types of binding

Types of binding – What are the differences?

Posted in: Guides

Galloways provide some insight on the different types of binding, highlighting the differences between stitched, PUR and thread sewn binding.

Look closely at any book, brochure, catalogue, magazine or manual, and you might be surprised. Pages aren’t always a stack of single sheets. More often than not, they are a signature – a group of sheets, folded at least once, to create a booklet. Large sheets can be folded many times, creating sets of 4, 8, 16, or 32. The centre of the signature is then bound along its crisp fold crease, to keep them together. Each signature, sometimes called a gathering, is worked into the binding of the book as a single unit.

Book binding methods are often determined by page count, material used, the size of the printing project, and cost. A general principle in our industry, is to stitch fewer than 48 pages, and perfect bind more than 96, but this depends on quantity of the project and what it is intended to be used for. There are several types of binding, and in this article we provide some insight on some of them. We look at some of the most popular, their differences, and their best application.

In a Spiral- do we need to add a Wiro here? Virtually the same.

Spiral binding is sometimes known as coil binding. It is typically used for notebooks and business documentation. Spiral bound books have inner pages and outer covers with aligned holes along one spine, cut to a template. The components are stacked, and the binding coiled through the holes, to hold them together. They come in a variety of sizes and are a no-nonsense binding option. They are functional, and fun, but not suitable for every print project.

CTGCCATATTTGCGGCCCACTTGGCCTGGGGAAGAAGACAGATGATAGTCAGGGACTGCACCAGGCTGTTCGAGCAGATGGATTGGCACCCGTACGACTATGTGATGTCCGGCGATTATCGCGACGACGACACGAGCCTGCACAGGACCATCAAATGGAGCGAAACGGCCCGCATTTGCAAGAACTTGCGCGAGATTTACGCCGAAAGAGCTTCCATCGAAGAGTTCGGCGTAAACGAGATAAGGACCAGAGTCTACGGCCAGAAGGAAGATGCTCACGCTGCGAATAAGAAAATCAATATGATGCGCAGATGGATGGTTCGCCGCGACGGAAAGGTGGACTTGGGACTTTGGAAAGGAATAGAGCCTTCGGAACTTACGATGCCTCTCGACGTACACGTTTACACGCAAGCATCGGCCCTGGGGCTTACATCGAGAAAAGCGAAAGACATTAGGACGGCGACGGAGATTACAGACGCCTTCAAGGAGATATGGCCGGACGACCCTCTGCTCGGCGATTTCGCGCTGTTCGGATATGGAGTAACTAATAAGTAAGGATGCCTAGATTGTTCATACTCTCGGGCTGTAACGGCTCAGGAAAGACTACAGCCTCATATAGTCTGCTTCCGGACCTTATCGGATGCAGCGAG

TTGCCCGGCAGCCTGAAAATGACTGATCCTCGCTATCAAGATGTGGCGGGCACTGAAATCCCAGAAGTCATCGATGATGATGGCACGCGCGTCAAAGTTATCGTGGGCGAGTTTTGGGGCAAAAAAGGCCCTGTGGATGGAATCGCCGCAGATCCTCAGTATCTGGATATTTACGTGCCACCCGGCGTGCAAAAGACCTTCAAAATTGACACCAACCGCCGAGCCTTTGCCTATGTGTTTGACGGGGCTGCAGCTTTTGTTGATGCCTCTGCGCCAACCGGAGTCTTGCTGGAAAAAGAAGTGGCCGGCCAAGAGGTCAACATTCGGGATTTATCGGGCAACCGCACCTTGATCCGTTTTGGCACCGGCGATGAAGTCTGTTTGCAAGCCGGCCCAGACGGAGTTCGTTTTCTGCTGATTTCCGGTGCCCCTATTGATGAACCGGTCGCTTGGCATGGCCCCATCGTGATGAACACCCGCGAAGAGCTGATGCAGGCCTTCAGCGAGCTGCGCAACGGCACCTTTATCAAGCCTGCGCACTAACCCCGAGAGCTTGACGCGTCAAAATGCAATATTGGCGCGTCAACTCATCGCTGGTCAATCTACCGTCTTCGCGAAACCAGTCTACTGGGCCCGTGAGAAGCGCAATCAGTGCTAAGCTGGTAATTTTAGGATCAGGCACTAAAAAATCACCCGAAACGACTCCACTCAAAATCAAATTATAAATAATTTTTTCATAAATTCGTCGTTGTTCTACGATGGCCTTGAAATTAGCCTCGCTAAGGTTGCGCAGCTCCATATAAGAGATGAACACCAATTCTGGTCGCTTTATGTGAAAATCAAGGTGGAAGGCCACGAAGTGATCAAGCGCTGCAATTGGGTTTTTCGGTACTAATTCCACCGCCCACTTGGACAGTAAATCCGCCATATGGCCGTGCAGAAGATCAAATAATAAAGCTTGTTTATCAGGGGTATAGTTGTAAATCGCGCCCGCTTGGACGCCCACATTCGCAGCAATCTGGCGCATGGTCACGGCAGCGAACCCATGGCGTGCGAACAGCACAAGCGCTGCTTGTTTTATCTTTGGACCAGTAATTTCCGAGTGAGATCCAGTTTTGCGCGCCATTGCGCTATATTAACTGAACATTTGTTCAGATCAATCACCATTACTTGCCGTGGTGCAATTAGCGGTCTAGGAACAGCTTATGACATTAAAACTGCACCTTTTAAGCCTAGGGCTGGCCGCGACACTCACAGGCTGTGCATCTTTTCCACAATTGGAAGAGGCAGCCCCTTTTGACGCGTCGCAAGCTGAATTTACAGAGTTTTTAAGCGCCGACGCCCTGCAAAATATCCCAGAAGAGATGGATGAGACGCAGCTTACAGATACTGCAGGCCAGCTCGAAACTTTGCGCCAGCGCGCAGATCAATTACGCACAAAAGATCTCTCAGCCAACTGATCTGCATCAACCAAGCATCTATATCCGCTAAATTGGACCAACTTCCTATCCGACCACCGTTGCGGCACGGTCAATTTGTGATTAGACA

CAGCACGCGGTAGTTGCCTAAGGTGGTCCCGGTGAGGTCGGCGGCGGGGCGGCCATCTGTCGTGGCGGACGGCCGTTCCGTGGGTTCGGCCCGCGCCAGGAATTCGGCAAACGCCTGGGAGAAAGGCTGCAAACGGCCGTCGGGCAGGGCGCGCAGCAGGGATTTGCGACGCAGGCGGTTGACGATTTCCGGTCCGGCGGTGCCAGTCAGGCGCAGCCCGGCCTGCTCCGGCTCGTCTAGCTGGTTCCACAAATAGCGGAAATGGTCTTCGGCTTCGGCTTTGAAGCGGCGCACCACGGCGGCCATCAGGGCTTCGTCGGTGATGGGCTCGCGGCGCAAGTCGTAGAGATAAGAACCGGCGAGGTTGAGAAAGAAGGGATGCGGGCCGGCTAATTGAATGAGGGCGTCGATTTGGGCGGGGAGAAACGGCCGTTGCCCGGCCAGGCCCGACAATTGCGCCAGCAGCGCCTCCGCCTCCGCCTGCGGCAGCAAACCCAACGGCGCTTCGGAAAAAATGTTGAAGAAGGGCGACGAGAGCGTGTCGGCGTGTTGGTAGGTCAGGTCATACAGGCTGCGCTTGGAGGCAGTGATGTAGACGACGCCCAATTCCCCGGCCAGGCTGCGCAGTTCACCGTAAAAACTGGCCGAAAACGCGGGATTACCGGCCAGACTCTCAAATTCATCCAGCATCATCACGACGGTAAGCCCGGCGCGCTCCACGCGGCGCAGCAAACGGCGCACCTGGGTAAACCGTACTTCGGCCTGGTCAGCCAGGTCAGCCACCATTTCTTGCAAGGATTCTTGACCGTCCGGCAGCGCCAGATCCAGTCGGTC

A stitch in time

Saddle stitching – sometimes referred to as stapled binding – is a popular choice of binding. It’s easy, economic (the least expensive of most binding methods), and it’s quick and has the potential to be turned around in 24 hours.

Frequently used for magazines and brochures, pages are folded, creased, and stapled together along the spine, to create a signature. Once bound, the pages are trimmed on three sides. Stitch binding suitable for printing projects that have same weight sheets inside and out (self cover), and those with thicker cover and thinner inside pages.

Saddle stitching is widely available, with most printers stitching in-house. The end product will lie reasonably flat, and printed content won’t be lost in the gutter (the centre of the product when it’s fully open). The low material consumption makes this method of binding an eco-friendly choice.

Over time, the wire stitching can impact the integrity of the paper, resulting in loose pages. That’s why we don’t recommend this type of binding print products that will need to withstand heavy use. Saddle stitching doesn’t allow for a printed spine, and the products aren’t easy to stack. But it is a great choice for booklets, menus, newsletters, and prospectuses.

PUR binding

PUR binding is an adhesive binding method that has become a popular choice within the printing industry. It is more resistant to changing temperatures than traditional glues. Its strength and flexibility means it is one of the Defacto standards for book printing.

PUR’s consistent strength gives greater longevity than stitched products, ideal for products that will endure heavy use. PUR adheres to many different materials, and is available across our full range of papers and weights. We recommend PUR binding for perfectly bound books greater than 32 pages (must be a 3mm spine minimum), such as brochures, coffee table books, text books or manuals, and novels.